People will be free to protest the 2010 Games and will not be arrested for having anti-Olympic signs posted in their windows, the Vancouver’s police chief said yesterday.
In a statement Thursday morning to “clear the air,” Chief Const. Jim Chu said critics and media had painted a “dire picture” of supposed police actions during the Games.
“The scenarios that are described, sometimes simply in an effort to generate fear and conflict, are becoming ridiculous,” Chu said.
Protesters will not be penned or corralled into protest zones and people will not be jailed for anti-Olympic signs in their windows, he said.
Earlier this month, a pair of anti-Olympic activists launched a lawsuit against Vancouver for bylaws aimed at combating guerilla marketing, but which the activists say infringes on charter freedoms.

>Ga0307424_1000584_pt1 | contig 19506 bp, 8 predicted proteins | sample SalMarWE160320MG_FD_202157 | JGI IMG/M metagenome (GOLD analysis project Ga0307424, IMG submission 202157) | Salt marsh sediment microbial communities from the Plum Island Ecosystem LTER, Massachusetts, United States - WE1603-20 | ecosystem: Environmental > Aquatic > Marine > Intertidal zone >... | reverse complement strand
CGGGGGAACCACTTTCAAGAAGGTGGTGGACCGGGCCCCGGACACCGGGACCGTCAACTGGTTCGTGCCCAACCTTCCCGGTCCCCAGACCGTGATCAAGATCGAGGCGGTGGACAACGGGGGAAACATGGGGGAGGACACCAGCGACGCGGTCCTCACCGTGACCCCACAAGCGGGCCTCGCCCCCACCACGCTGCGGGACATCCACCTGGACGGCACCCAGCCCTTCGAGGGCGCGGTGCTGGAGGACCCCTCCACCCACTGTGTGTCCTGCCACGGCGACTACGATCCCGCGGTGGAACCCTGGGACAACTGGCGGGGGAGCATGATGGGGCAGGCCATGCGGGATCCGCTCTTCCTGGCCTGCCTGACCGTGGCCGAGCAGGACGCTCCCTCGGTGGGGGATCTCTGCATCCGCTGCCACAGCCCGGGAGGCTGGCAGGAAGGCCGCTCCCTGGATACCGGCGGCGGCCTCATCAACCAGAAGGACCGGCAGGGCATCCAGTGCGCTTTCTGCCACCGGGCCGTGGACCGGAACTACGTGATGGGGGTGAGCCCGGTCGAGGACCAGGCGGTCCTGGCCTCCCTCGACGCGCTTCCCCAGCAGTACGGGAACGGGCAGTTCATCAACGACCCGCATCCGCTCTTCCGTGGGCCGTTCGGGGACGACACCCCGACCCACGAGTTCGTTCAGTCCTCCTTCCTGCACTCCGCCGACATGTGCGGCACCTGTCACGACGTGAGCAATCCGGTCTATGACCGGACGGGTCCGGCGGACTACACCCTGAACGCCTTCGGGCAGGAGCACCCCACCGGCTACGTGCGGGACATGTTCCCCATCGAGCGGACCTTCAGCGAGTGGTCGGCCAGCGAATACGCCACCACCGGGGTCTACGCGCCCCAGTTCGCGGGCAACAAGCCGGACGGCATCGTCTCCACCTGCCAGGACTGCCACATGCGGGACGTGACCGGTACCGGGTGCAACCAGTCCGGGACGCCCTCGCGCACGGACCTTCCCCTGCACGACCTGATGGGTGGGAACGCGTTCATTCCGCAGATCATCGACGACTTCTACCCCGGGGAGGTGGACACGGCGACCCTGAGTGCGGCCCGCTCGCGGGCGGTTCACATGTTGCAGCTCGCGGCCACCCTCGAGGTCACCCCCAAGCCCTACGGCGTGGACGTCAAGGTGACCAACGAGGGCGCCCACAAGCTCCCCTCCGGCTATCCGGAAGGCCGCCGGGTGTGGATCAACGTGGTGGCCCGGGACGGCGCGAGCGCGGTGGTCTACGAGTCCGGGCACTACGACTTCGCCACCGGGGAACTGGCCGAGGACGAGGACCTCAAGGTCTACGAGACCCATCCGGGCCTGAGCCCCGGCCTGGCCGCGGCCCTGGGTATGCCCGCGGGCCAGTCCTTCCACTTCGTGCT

“The VPD has no intention of entering any Vancouver residence of a sign issue during the Games,” Chu said. “We are not the sign police.”
The City of Vancouver is responsible for enforcing signage bylaws, and Chu said he has been assured that the city will not focus on any signs that are personal or political in nature.
To have a sign removed, the city would have to obtain a warrant through the courts. Even then, he said, police would only stand by to ensure that peace is maintained.